Beidou does not know what’s worse— the throbbing of her ribs, or the pounding of her swiftly approaching headache.
“Not on my life!” Yelan scoffs, laughing as she makes her way to the bedroom door. “The captain is your mess to handle.”
“Excuse me?” Beidou barks.
“What’s this?” Ningguang smirks. “Not planning on joining us, Yelan?”
“Absolutely not. Shenhe’s waiting for me anyway.” The intelligence agent scrunches her nose in distaste before turning on her heel and bidding them farewell with one final two-fingered wave. “Enjoy your dinner, lovebirds. And Captain? Try not to get too rowdy for the rest of the night. We don’t need you breaking any more ribs.”
And then they’re alone in the room. Beidou tips her head back and lets out the largest full-bodied sigh.
“This is the worst,” she bemoans, trying to ignore the way Ningguang hides her laughter behind a well-placed paper fan. Fixing her good eye on her lover, Beidou frowns. “So much for secrecy.”
At that, Ningguang laughs louder, but she peers at Beidou so fondly, illuminated by golden light. “Oh, Beidou! Honestly, have you even been trying?”
Beidou wakes up in the middle of the night.
Beside her, Ningguang stirs, rubbing her eyes blearily while dipped silver in a moonbeam. Tonight, her nightgown is red— a glorious red, one that hugs her body and spills across their white sheets like a waterfall, and she is beautiful in ways that Beidou struggles to find mortal.
“Beidou?” Ningguang murmurs. She lies on her back now, focusing on the ceiling while still blinking the sleep from her eyes
“You called me yours,” Beidou says, breathless at the realization. “When you saved me, you told those Fatui that I was yours.”
The Tianquan smiles, chuckling softly to herself. “I did. Does that surprise you?”
“You’re really not afraid of anything, are you?”
“Ah, if only that were the case.” Ningguang hums to herself, rolling over to look Beidou in the eyes. In the lack of light, Ningguang’s eyes look a dark, meaningful red— burgundy even. Beidou could drown in her eyes, get drunk on them. “In truth, when you did not show up on time, I was scared. When I saw you surrounded, I was scared. And when I noticed the wound in your side, I was terrified. Nothing scares me more than a life without you, my captain.”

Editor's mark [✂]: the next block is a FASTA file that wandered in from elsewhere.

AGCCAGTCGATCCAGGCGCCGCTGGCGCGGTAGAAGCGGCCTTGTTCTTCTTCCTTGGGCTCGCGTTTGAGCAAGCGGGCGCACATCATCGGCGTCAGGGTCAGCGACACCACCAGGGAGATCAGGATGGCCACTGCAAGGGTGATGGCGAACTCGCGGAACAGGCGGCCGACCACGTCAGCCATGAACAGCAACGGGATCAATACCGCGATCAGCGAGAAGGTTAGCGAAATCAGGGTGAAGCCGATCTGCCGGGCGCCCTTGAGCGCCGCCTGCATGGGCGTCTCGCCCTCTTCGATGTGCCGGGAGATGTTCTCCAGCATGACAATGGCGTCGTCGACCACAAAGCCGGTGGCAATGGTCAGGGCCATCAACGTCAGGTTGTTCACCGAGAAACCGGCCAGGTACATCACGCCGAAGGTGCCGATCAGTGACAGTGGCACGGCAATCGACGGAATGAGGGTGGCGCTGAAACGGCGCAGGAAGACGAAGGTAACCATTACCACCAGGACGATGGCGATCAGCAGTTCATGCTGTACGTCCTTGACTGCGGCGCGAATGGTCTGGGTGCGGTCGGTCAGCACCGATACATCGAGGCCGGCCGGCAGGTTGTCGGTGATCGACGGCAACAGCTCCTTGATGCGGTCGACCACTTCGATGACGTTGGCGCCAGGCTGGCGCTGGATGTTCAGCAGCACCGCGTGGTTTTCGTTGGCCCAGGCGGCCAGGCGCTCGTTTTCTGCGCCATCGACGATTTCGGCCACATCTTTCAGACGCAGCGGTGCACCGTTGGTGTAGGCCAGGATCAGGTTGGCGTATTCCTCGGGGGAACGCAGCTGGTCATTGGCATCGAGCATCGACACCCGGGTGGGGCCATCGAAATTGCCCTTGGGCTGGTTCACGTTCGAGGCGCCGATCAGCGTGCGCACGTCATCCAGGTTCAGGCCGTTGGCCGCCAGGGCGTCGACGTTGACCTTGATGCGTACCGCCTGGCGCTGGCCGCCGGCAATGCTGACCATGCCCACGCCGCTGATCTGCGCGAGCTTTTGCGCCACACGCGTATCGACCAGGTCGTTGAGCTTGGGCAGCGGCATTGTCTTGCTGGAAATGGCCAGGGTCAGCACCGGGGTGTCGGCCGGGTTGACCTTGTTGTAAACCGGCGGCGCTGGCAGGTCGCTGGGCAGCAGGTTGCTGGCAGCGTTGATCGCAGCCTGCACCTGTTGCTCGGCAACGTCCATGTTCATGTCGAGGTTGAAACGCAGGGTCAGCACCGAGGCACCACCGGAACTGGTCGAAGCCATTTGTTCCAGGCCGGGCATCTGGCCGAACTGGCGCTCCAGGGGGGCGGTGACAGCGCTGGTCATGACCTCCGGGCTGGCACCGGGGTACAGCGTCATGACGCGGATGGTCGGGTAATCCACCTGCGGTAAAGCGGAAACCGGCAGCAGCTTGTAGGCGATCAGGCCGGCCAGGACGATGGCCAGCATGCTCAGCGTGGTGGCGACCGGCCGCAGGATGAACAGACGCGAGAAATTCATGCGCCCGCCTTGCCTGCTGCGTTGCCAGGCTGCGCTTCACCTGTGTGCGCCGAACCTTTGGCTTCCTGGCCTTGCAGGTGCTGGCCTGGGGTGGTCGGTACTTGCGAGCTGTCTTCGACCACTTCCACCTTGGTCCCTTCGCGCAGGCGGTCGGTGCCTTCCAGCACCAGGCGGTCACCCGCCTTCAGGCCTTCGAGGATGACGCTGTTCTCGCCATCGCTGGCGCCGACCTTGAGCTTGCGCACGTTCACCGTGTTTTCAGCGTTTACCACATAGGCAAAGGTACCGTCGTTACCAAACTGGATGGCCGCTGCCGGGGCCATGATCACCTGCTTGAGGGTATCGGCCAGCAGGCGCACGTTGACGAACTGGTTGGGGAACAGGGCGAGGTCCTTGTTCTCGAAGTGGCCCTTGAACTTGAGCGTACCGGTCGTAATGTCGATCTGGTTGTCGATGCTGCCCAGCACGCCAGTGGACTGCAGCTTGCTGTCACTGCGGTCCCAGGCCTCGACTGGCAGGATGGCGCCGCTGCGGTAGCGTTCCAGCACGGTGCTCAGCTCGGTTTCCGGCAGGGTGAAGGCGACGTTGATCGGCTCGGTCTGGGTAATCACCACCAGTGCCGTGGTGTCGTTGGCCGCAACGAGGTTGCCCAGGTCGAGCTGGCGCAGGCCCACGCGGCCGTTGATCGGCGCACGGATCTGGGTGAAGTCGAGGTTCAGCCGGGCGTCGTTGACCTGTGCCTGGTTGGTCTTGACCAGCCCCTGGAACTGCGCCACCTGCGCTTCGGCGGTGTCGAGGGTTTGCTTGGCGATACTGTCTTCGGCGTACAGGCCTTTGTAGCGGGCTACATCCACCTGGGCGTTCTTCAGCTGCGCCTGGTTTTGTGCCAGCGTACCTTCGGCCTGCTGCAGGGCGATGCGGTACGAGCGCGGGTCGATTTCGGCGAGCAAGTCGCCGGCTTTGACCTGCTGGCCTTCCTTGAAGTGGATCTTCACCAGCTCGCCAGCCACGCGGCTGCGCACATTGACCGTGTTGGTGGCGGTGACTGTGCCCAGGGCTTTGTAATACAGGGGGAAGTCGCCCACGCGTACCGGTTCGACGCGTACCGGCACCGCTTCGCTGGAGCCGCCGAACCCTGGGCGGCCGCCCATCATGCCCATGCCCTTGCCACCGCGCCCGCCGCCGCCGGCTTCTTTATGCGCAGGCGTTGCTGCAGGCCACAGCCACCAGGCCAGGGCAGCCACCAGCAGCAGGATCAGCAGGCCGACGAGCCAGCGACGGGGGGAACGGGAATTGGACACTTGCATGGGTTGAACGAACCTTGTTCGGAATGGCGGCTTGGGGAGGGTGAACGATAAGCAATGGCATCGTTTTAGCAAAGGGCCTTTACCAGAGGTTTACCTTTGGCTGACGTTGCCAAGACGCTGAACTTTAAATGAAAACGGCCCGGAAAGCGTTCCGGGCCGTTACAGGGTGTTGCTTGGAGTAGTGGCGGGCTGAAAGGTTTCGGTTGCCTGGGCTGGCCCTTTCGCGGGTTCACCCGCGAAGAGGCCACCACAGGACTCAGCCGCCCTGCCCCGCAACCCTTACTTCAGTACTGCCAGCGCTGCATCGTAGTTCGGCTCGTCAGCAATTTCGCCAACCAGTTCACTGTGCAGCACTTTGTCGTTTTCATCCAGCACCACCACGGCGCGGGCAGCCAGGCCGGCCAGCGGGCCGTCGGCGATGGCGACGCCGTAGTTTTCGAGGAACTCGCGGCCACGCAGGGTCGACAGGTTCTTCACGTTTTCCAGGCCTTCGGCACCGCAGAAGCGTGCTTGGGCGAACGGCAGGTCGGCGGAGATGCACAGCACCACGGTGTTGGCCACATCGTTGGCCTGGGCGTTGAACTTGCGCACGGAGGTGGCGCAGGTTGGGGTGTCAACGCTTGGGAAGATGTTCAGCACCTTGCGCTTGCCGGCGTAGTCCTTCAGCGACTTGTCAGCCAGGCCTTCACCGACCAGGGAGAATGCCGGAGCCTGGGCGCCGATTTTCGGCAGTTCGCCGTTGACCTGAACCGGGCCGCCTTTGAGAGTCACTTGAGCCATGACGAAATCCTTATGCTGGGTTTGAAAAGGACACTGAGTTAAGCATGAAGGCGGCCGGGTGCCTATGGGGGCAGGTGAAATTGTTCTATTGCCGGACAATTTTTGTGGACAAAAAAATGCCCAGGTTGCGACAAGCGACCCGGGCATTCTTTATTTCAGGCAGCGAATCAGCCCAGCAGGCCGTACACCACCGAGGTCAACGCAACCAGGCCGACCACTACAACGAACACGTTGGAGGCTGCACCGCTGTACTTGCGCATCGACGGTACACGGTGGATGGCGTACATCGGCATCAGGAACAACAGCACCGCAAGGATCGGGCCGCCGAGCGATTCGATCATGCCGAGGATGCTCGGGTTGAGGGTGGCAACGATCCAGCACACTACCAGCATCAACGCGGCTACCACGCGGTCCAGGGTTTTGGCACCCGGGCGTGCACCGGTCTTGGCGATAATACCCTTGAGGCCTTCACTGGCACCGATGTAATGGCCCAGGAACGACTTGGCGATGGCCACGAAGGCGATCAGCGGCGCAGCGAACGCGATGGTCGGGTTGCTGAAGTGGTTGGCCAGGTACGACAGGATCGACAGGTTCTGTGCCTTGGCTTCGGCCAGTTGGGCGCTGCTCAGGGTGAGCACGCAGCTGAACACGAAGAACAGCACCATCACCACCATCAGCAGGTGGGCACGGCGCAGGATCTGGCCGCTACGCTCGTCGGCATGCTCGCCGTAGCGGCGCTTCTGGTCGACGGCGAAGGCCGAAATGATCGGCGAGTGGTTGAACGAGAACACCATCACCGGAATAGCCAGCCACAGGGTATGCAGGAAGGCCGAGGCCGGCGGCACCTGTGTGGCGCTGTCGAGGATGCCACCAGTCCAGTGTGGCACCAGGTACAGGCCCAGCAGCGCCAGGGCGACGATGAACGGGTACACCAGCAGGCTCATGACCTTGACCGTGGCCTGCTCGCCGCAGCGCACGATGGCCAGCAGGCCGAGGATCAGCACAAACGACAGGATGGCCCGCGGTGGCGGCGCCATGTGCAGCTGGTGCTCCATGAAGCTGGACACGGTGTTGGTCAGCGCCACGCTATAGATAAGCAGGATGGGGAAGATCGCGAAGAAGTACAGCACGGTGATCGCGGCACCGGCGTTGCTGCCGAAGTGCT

“Even at the cost of your reputation,” Beidou mumbles. Her eyelids feel heavy again, sleep calling for her once more, and she weakly paws at Ningguang’s nightgown, her fingers grazing crimson fabric. “You’re amazing.”
“You’ve stated many times that you’d run your own reputation into the mud for me. How could I not want to do the same for you?” Ningguang smiles, closing her eyes. Then she smirks, a final thought to be said before the night is over. “Although, it is hilarious when you think you’re being so secretive. I wouldn’t mind playing along with your charade a bit longer.”
“Go to sleep, Ning.”
A week passes by, and then another. Beidou heals swiftly, aided by both her Vision and the soothing healing of Bubu Pharmacy, and before she knows it, she’s back on her feet and doing her very best to annoy Ningguang amidst Lantern Rite preparations— she has no excuse other than how boring it is to be essentially under house arrest.
Her crewmates had been allowed to come and go to the Jade Chamber as they pleased while she’d been resting, and even Kazuha had appeared to entertain her for a while, but the boredom persisted and Ningguang was a hard nut to crack.